5. Understanding the Portfolios

A common complaint of most retailers is that distributor reps need to better understand their stores’ business –— their customers, average wine prices, even space capacity. For example, Christy Frank, owner of Frankly Wines in New York City; “We tend to stock smaller growers and estates and distilleries, because we like to offer unique items.”

6. Providing Charitable Outreach Hand-in-Hand

Both distributors and retailers earmark annual amounts they can provide for charity and non-profit events. And when pouring free wine is involved, it often leads to added sales and new customers for retailers, benefits that are passed along to the distributor as well.

7. Establishing Sensible Discounts

Sciambi says Verity likes to “make discounts available to more customers, sometimes for as little as three to five cases, and not 10, 25 or 50.” Smaller retailers appreciate this approach and say they in turn tend to buy more items from the portfolios of understanding distributors.

8. Helping Out Where Space Is at a Premium

Many stores, especially those where rents are high, have limited display space for a wide variety of offerings as well as storage space to take advantage of volume deals. DiMaggio says that Charmer Sunbelt offers shelf-management programs to get the most out of small spaces and sell more efficiently. Frank says she appreciates it “when we see the occasional deep deal or close-out that we’d like to participate in, and the distributors offer a ‘bill-and-hold option’ to make that possible.”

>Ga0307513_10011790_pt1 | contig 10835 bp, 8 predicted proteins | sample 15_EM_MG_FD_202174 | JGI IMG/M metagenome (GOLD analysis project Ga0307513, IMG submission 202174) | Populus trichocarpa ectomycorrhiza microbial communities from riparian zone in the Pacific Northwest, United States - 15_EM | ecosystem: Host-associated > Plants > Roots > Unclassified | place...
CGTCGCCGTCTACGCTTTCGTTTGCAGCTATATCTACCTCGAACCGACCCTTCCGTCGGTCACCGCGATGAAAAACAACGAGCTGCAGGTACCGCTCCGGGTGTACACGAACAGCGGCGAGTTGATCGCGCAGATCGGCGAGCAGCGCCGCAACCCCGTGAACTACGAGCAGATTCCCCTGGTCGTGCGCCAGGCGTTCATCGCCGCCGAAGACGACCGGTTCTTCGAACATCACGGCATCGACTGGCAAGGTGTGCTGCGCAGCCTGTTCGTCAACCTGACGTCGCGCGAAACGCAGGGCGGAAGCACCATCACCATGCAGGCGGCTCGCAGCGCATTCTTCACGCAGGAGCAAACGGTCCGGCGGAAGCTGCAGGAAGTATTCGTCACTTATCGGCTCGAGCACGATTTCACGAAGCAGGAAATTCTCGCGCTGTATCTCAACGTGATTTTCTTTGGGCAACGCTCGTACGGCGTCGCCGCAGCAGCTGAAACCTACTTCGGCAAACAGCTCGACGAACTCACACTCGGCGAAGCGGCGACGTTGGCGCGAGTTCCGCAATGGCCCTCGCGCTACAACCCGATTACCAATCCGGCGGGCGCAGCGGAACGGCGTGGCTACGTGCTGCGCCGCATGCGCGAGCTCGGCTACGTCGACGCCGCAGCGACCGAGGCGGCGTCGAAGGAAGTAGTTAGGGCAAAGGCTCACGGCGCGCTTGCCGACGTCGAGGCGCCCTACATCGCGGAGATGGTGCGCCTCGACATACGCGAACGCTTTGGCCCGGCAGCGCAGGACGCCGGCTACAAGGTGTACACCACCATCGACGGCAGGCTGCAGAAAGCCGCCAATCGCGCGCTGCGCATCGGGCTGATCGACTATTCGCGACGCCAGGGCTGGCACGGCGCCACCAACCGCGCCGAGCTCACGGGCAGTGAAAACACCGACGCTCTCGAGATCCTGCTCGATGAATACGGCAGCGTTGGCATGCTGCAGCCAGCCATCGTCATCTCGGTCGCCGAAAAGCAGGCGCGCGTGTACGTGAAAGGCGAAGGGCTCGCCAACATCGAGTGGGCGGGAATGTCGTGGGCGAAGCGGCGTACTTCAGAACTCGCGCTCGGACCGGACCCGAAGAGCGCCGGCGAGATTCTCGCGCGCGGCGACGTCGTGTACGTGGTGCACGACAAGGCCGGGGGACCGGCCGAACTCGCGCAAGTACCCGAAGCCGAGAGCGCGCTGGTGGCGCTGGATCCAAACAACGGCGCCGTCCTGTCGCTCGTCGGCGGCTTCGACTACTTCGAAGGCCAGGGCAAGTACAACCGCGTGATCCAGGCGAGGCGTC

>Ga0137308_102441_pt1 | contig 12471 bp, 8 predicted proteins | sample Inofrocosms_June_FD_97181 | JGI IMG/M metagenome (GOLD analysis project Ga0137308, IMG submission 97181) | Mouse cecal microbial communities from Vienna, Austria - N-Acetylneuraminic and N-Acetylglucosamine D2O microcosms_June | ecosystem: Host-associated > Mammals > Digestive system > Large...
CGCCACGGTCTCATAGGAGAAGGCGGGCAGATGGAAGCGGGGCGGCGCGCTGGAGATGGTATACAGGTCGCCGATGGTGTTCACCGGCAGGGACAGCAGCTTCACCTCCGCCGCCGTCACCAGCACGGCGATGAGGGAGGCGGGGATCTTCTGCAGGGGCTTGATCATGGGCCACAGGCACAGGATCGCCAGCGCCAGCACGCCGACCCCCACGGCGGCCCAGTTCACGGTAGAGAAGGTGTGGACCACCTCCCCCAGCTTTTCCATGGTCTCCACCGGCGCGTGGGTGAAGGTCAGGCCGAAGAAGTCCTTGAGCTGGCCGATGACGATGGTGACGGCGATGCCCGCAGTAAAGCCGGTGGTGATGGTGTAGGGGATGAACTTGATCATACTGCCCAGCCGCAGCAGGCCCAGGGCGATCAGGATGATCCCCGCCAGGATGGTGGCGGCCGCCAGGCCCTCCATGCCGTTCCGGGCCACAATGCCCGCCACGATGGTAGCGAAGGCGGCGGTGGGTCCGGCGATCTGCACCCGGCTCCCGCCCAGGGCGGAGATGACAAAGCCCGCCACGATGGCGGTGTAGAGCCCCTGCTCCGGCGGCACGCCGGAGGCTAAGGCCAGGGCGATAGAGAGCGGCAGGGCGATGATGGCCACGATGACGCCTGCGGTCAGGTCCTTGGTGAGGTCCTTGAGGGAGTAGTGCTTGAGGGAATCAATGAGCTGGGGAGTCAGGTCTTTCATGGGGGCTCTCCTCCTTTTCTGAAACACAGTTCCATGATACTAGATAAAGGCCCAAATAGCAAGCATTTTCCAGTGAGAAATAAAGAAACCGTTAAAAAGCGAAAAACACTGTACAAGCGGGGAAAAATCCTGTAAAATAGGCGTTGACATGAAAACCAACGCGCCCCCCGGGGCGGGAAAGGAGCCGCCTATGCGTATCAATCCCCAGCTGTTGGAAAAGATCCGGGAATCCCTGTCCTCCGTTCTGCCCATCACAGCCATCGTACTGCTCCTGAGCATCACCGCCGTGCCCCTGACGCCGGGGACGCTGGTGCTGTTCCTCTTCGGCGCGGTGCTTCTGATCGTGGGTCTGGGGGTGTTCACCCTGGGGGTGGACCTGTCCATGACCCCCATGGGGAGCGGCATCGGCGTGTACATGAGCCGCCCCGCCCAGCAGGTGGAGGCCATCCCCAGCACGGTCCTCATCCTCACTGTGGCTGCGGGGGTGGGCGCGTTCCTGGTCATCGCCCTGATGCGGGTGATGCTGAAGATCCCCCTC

9. Treating Everyone Fairly

A common complaint of retailers is being told by a distributor that an in-demand wine is not available, only to discover a good customer has found it at a competitor. Liedholm further says he sometimes sees price disparities between what he has been charged at his restaurants for a wine versus a deal made to a chain store. “I call the distributor out on it,” he says. “and most savvy distributors will make amends.”

10. Giving Favors to Get Favors

One apocryphal tale recalls a retailer who asked about accommodations at the inn of a prominent winery the distributor represented. The distributor checked through channels and came back with the answer: Two rooms were available at the requested time, one for $200 a night and one for $400. “I’ll take the $400 room,” was the distributor’s response, “but get it for me for the same price as the $200 room!”

Retailers can get presumptuous with their demands, and large distributors often make blanket company policies that tie the hands of reps who want to help. But things usually work out when favors are being asked and given sensibly. Sciambi says Verity routinely makes direct connections between a retailer requesting a personal or customer visit and the targeted producer, removing himself from the middle. When he wants special orders, Armbrecht says he prefers asking smaller distributors—“They appreciate the potential increased business opportunities.”

But as relationship counselors often point out to bickering couples, establishing an atmosphere of trust and respect will go a long way in solving problems and making it easier to work and live together. In time, the back-and-forth may never go away completely, but seeing eye-to-eye will continue to be a noble goal for both sides.